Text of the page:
Khaleda’s Delhi trip: ‘Gains and losses’

The recent visit of Bangladeshi prime minister Khaleda Zia to India was widely discussed in political, diplomatic and press circles in Bangladesh, as the three-day visit came under serious evaluation in terms of “gains and losses” particularly for the reason that Dhaka has several contentious bilateral issues with New Delhi.

The focus remains on the details of the outcome with the government calling it “productive and successful” while the opposition describing the trip as “fruitless.” The press comments seem divided over the results with some calling the PM’s talks with Indian leaders useful in improving the overall bilateral climate. On the other hand, some newspapers said Khaleda has returned “empty-handed” since Dhaka “received nothing substantial” except general commitments.

The Dhaka-New Delhi ties have not been too smooth recently, particularly during the last four and a half years. But the very fact that the visit took place hardly six months before the expiry of the term of the present government is also a point of debate. Critics say it was “ill-timed” since the host nation would hardly talk matters seriously as it would wait to see who comes to power in the next polls scheduled for late this year or January next year. Obviously, the government downplayed such criticisms and stressed that both countries found a mutually convenient time.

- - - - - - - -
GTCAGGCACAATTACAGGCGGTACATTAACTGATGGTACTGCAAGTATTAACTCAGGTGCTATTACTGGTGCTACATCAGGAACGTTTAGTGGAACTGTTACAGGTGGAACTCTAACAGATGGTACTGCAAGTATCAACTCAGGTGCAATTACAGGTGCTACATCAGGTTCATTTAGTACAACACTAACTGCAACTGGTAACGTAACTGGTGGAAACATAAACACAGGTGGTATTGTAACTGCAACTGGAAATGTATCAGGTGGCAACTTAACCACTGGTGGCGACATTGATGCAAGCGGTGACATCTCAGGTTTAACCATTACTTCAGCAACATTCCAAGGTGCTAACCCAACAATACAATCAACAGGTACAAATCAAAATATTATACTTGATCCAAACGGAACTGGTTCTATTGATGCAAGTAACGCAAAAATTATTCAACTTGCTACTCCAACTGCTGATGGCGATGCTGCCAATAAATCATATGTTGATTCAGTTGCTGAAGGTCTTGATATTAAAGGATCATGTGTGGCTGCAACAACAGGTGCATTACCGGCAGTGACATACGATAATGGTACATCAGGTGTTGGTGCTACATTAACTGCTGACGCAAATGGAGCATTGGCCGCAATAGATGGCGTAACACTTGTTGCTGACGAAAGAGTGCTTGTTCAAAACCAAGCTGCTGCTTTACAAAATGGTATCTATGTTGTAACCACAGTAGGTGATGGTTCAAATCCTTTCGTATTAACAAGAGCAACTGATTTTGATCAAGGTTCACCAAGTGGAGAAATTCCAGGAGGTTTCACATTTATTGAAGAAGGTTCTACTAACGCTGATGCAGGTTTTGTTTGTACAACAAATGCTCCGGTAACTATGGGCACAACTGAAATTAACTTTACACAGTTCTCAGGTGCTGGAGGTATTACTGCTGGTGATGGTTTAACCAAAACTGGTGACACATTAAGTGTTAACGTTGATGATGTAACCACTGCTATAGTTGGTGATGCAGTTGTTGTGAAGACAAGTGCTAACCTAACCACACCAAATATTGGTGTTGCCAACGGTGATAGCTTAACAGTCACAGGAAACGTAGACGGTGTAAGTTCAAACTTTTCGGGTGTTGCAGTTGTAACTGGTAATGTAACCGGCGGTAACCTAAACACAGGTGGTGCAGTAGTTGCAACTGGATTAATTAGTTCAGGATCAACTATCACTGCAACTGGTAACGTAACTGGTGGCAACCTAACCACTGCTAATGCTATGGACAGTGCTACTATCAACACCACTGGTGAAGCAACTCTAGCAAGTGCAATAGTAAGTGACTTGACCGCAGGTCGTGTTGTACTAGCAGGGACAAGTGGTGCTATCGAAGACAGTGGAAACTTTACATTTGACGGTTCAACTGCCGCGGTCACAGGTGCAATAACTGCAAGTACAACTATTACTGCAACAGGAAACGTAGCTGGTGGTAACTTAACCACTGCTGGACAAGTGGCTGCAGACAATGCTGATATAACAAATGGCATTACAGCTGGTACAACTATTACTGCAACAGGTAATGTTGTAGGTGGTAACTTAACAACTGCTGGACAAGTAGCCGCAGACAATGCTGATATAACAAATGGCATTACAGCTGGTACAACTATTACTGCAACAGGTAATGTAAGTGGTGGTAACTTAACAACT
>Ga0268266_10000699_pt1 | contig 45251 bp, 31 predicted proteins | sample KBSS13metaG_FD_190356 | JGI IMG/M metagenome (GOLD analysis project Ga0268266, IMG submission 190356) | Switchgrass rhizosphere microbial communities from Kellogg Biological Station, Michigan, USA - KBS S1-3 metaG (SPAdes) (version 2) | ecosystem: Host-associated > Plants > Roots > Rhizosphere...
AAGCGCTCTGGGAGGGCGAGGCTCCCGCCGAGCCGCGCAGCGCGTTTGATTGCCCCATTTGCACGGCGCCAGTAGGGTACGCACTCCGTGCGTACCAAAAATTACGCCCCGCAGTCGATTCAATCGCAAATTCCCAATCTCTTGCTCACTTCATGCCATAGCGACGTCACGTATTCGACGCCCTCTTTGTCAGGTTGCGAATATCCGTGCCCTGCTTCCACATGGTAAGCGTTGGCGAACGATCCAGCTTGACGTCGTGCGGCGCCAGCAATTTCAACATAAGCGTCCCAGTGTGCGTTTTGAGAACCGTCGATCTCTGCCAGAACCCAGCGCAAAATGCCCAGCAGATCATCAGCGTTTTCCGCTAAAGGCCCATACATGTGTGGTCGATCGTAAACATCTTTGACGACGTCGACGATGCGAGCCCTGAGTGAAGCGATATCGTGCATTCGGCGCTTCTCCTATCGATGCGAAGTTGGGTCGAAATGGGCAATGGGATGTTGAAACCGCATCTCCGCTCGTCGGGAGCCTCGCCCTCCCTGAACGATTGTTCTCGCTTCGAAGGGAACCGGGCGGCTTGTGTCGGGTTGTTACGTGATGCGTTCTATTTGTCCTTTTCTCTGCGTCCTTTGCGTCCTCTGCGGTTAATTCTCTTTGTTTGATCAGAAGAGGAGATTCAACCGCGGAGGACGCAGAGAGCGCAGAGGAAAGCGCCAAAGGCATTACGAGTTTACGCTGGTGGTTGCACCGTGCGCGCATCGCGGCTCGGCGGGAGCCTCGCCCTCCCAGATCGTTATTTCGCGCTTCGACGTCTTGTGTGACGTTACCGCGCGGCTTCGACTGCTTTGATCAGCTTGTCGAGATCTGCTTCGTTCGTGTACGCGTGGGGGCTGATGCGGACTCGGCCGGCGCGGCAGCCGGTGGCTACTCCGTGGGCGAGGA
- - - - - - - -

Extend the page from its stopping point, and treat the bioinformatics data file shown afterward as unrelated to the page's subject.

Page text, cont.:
Unfortunately, no concrete success has been achieved on any important bilateral matters so far. The trade gap is in favour of New Delhi and Dhaka is still asking for duty-free access for several of its products. The two countries have an accord on sharing the waters of the Ganges, but Bangladesh is not happy with the sharing arrangement signed during the last Awami League government of Sheikh Hasina. Besides, the issue of water sharing of the Teesta and several other rivers is also a contentious point. Bangladesh is strongly objecting to the construction of a dam in “Tipaimukh” in Manipur state of India since it is felt that this will harm the water flow in the Sylhet region. The Indian mega river-linking project is also seen with great concern in Bang-ladesh, as it is apprehensive of the adverse effects on the lower riparian region.

The situation along the border, non-ratification by the Indian parliament of the 1974 agreement on demarcation of the land boundary, fencing of a part of the border by India, etc were high on the agenda this time. For the Indian side, illegal immigration, sanctuary to Indian terrorists, rise of religious militancy and transit facilities through Bangl-adesh attracted interest.

The visit, notwithstanding the raging debate, revolves around the “real gains” for Bangladesh. The opposition felt the visit was “useless” and said it was meant to “pacify” India before the polls in Bangladesh. Some critics even say Dhaka has covertly agreed to Indian “transit” request in some form — an issue with serious political overtones for Bangladesh. However, commentators like Prof. Dilara Chowdhury have said that Bangladesh achieved little in substance, but the visit is important in improving the ambience for better ties.

Chowdhury, a foreign editor at BSS, writes for THT from Dhaka